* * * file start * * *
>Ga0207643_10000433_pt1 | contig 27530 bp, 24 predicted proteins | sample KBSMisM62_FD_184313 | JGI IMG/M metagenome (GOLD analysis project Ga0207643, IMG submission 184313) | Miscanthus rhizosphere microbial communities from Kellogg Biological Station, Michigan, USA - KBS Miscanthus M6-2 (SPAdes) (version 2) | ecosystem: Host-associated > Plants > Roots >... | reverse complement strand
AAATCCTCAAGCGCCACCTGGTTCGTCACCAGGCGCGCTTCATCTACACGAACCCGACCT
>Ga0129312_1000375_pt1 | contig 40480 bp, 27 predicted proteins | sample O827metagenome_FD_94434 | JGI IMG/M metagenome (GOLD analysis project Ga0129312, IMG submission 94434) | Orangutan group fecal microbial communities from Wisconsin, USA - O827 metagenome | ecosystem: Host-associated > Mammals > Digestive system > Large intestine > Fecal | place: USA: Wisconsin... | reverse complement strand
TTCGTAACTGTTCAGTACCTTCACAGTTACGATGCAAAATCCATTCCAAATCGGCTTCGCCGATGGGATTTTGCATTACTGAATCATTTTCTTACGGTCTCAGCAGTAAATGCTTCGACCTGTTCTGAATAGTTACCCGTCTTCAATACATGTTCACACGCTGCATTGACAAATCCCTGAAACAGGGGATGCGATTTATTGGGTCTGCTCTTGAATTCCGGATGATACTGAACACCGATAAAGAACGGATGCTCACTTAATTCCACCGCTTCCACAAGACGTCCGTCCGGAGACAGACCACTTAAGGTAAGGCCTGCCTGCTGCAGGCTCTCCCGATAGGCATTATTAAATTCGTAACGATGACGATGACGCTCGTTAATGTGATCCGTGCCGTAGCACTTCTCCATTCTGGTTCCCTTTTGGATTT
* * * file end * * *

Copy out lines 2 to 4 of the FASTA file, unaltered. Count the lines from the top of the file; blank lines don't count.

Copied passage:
AAATCCTCAAGCGCCACCTGGTTCGTCACCAGGCGCGCTTCATCTACACGAACCCGACCT
>Ga0129312_1000375_pt1 | contig 40480 bp, 27 predicted proteins | sample O827metagenome_FD_94434 | JGI IMG/M metagenome (GOLD analysis project Ga0129312, IMG submission 94434) | Orangutan group fecal microbial communities from Wisconsin, USA - O827 metagenome | ecosystem: Host-associated > Mammals > Digestive system > Large intestine > Fecal | place: USA: Wisconsin... | reverse complement strand
TTCGTAACTGTTCAGTACCTTCACAGTTACGATGCAAAATCCATTCCAAATCGGCTTCGCCGATGGGATTTTGCATTACTGAATCATTTTCTTACGGTCTCAGCAGTAAATGCTTCGACCTGTTCTGAATAGTTACCCGTCTTCAATACATGTTCACACGCTGCATTGACAAATCCCTGAAACAGGGGATGCGATTTATTGGGTCTGCTCTTGAATTCCGGATGATACTGAACACCGATAAAGAACGGATGCTCACTTAATTCCACCGCTTCCACAAGACGTCCGTCCGGAGACAGACCACTTAAGGTAAGGCCTGCCTGCTGCAGGCTCTCCCGATAGGCATTATTAAATTCGTAACGATGACGATGACGCTCGTTAATGTGATCCGTGCCGTAGCACTTCTCCATTCTGGTTCCCTTTTGGATTT